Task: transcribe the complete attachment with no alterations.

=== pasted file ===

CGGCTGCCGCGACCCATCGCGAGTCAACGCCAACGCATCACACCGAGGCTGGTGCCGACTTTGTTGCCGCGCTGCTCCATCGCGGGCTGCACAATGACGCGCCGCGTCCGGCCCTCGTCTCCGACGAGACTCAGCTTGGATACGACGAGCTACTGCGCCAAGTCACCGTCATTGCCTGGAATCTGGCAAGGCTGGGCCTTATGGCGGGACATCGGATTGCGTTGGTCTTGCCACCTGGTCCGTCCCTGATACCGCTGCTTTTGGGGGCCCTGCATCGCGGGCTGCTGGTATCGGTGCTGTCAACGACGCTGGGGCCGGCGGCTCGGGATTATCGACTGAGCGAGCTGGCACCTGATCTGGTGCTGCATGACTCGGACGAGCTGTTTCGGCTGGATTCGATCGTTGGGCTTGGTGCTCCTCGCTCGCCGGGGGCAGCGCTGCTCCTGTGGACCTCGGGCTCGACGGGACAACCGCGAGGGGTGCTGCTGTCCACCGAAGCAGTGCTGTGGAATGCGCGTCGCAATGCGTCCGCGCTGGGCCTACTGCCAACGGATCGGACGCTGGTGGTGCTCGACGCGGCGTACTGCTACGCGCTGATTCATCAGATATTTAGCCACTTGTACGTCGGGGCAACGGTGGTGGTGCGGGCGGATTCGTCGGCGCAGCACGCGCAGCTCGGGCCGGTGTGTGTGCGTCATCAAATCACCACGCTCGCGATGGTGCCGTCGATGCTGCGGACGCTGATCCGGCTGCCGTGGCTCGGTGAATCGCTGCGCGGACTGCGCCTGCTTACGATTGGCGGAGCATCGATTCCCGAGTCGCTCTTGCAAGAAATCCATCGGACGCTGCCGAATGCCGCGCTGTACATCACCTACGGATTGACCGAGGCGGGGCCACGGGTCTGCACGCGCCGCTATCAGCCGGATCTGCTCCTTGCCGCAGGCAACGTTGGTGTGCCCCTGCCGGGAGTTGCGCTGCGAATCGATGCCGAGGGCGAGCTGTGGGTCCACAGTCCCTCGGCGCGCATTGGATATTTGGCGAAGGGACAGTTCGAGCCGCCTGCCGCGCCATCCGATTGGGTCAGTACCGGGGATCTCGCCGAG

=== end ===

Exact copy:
CGGCTGCCGCGACCCATCGCGAGTCAACGCCAACGCATCACACCGAGGCTGGTGCCGACTTTGTTGCCGCGCTGCTCCATCGCGGGCTGCACAATGACGCGCCGCGTCCGGCCCTCGTCTCCGACGAGACTCAGCTTGGATACGACGAGCTACTGCGCCAAGTCACCGTCATTGCCTGGAATCTGGCAAGGCTGGGCCTTATGGCGGGACATCGGATTGCGTTGGTCTTGCCACCTGGTCCGTCCCTGATACCGCTGCTTTTGGGGGCCCTGCATCGCGGGCTGCTGGTATCGGTGCTGTCAACGACGCTGGGGCCGGCGGCTCGGGATTATCGACTGAGCGAGCTGGCACCTGATCTGGTGCTGCATGACTCGGACGAGCTGTTTCGGCTGGATTCGATCGTTGGGCTTGGTGCTCCTCGCTCGCCGGGGGCAGCGCTGCTCCTGTGGACCTCGGGCTCGACGGGACAACCGCGAGGGGTGCTGCTGTCCACCGAAGCAGTGCTGTGGAATGCGCGTCGCAATGCGTCCGCGCTGGGCCTACTGCCAACGGATCGGACGCTGGTGGTGCTCGACGCGGCGTACTGCTACGCGCTGATTCATCAGATATTTAGCCACTTGTACGTCGGGGCAACGGTGGTGGTGCGGGCGGATTCGTCGGCGCAGCACGCGCAGCTCGGGCCGGTGTGTGTGCGTCATCAAATCACCACGCTCGCGATGGTGCCGTCGATGCTGCGGACGCTGATCCGGCTGCCGTGGCTCGGTGAATCGCTGCGCGGACTGCGCCTGCTTACGATTGGCGGAGCATCGATTCCCGAGTCGCTCTTGCAAGAAATCCATCGGACGCTGCCGAATGCCGCGCTGTACATCACCTACGGATTGACCGAGGCGGGGCCACGGGTCTGCACGCGCCGCTATCAGCCGGATCTGCTCCTTGCCGCAGGCAACGTTGGTGTGCCCCTGCCGGGAGTTGCGCTGCGAATCGATGCCGAGGGCGAGCTGTGGGTCCACAGTCCCTCGGCGCGCATTGGATATTTGGCGAAGGGACAGTTCGAGCCGCCTGCCGCGCCATCCGATTGGGTCAGTACCGGGGATCTCGCCGAG